But these verses aren't a buffet, they are ingredients. Nobody likes to eat flour, but we all like to eat cake. God is always in control. These aren't things that just happen randomly, they are ALL things God allows to happen. God allows the bad, because he can use it for his glory, and our joy. Even when it doesn’t feel like it.

In Ecclesiastes 3:11, Solomon ends this section by saying, “He has made everything beautiful in its time. Also, He has put eternity into the hearts of man, yet so that they cannot find out what He has done from beginning to end.”  

At this moment, I am filled with thanksgiving. Tomorrow, or in ten minutes, I might not be. But I am thankful for this promise, that God’s ways are bigger than ours, and in time EVERYTHING will be made beautiful.


Wednesday, October 22, 2014

Traumatizing Tramites

In Bolivia, the word for official paperwork is tramites. Most people just call it traumatizing, because that is what it is. If you don’t care about details you can skip the next few paragraphs, because the point is at the end.

In March I started the process for a year long visa to live in Bolivia. Four months later, after sending every important document I own, and calling ten times to check in on the status of the visa I had my passport back with a stamp in it, but that was just the beginning.

As soon as I arrived in Bolivia, I met the lawyer that works with missionaries in getting visas.  The first day, we went to the bank to make a deposit, and then to a narcotics office to get the forms we needed to prove I have no drug record. Several days later we went back to that office to pick up forms, and then headed to the Interpol office. I expected a scene from an action movie, but was dissapointed. After going to Interpol, I went to get my picture taken for all of my documents, and then to a notary to have several forms stamped. Several weeks later, we went back to Interpol to pick up the forms, but there was another problem. A week after that, we went back again - this time with no problem at all. Except that the pictures had been misplaced, so we went back to take pictures again.

Another very important step in the visa process is making sure you are healthy. Luckily, there is a one stop shop where you can be x-rayed, have blood samples drawn, be examined by a doctor, and have you teeth “examined” (looked at).

After this we went to another office – FELCC- to have forms signed proving that I do in fact live where I say I do. However, the man wasn’t there, so we would have to come back another day. After going in vain to FELCC, we headed to Transito, where I think I proved again that I live where I say I live – I’m not completely sure what that was for.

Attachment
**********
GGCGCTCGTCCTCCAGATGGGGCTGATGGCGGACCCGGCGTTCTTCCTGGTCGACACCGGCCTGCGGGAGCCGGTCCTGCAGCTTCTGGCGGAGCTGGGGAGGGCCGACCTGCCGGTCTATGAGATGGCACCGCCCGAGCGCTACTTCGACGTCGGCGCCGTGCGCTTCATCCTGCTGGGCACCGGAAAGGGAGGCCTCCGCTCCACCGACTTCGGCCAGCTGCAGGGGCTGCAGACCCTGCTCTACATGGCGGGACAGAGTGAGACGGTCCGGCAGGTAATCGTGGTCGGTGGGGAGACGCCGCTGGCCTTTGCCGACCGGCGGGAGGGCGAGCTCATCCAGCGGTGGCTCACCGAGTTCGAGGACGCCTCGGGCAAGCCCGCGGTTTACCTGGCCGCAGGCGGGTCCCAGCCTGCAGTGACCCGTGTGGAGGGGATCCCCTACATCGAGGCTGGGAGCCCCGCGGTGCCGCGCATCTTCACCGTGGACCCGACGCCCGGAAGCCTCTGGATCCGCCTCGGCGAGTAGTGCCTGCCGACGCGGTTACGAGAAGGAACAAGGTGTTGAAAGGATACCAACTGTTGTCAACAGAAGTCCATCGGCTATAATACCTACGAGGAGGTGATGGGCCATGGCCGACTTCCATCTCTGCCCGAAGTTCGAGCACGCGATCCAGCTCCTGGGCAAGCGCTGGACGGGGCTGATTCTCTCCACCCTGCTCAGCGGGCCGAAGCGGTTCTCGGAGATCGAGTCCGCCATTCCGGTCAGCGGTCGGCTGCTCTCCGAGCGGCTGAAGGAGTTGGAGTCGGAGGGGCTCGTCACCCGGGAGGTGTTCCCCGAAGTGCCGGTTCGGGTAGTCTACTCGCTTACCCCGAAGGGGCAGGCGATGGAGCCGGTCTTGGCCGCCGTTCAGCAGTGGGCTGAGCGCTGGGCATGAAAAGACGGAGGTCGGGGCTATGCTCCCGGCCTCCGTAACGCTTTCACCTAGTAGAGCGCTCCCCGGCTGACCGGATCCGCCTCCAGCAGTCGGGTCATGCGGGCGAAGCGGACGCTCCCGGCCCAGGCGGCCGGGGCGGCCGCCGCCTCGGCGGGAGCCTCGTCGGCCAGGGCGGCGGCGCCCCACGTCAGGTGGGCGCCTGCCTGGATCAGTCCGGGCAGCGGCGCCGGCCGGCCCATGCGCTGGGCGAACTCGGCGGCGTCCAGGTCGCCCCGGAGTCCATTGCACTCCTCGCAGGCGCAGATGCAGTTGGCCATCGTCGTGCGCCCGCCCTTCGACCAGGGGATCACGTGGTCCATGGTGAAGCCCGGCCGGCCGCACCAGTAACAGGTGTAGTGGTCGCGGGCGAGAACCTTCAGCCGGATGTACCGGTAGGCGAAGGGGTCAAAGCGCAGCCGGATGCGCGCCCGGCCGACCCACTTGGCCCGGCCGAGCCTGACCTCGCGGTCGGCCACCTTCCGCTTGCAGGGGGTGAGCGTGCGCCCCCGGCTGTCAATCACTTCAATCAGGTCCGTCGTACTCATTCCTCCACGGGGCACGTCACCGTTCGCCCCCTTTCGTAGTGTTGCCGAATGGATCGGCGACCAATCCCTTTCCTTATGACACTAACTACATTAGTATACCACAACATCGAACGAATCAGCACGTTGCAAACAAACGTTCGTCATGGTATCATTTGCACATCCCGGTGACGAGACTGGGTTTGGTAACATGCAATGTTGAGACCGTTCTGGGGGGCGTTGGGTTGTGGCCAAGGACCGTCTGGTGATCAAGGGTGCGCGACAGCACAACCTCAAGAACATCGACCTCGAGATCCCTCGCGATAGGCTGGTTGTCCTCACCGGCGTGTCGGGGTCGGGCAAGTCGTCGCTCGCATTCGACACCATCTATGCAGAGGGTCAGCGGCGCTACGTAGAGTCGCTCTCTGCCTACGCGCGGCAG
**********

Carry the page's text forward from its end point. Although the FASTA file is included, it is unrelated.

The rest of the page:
When I tried to go back to FELCC, there was a marathon blocking the roads, and so I walked for a couple of kilometers, trying in vain to get a taxi. Three hours later, I arrived, and discovered another missing document. Thankfully the lawyer talked the man into letting him come back later in the week to bring the form, so I was able to sign.

After this, all of the forms were sent to La Paz to be approved. Several days ago I got word that documents were back from La Paz, so today I GOT to go to Immigration to finish up the process. We arrived at Immigration about 9:30, and waited in line to have the documents approved. The man reviewing my forms was very thorough, and found a mistake on one form. He informed us we would have to go back to the Transito office and have them correct the form. We walked outside and the lawyer looked at a group of taxi drivers standing outside, and asked  “Okay, who wants to take us?” I felt like I was in a movie, they all jumped up and started fighting over who would take us. After being serenaded by a Spanish version of “My Heart Will Go On” in the taxi, we arrived at transito to find about 50 people waiting in line. The lawyer went right to the front and asked them to please fix the mistake. I was amazed when they obliged!

Twenty minutes later we were back at immigration, and the man reviewed all of the forms again, and this time approved them and gave me my fine for taking longer than 30 days to obtain the visa. HA! They gave us a form to take to the bank to pay the fee, and then when we got back, we could continue with the process. We arrived back at Immigration, and two people before my turn, they announced that they would be closing for lunch for the next two hours. We could come back at 2:30. So close, yet so far.